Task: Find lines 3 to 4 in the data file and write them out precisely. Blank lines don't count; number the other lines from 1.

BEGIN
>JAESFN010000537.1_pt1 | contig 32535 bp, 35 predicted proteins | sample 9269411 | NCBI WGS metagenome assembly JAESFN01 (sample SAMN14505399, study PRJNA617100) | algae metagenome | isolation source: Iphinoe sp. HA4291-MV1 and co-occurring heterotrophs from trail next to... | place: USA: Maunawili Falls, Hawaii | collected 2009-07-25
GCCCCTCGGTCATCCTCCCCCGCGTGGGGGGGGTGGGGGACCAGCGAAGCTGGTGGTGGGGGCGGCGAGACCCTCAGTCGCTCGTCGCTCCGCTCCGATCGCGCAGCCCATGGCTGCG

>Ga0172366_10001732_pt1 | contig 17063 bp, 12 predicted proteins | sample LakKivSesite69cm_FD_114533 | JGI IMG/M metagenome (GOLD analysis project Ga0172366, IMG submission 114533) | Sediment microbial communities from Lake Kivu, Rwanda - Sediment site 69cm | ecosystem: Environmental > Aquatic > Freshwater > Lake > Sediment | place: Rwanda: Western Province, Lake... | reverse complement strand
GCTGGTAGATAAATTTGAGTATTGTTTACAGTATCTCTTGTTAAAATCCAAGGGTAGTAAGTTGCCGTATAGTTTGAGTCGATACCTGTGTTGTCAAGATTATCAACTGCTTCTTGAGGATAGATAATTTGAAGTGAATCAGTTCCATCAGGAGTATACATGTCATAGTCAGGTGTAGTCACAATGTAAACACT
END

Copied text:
>Ga0172366_10001732_pt1 | contig 17063 bp, 12 predicted proteins | sample LakKivSesite69cm_FD_114533 | JGI IMG/M metagenome (GOLD analysis project Ga0172366, IMG submission 114533) | Sediment microbial communities from Lake Kivu, Rwanda - Sediment site 69cm | ecosystem: Environmental > Aquatic > Freshwater > Lake > Sediment | place: Rwanda: Western Province, Lake... | reverse complement strand
GCTGGTAGATAAATTTGAGTATTGTTTACAGTATCTCTTGTTAAAATCCAAGGGTAGTAAGTTGCCGTATAGTTTGAGTCGATACCTGTGTTGTCAAGATTATCAACTGCTTCTTGAGGATAGATAATTTGAAGTGAATCAGTTCCATCAGGAGTATACATGTCATAGTCAGGTGTAGTCACAATGTAAACACT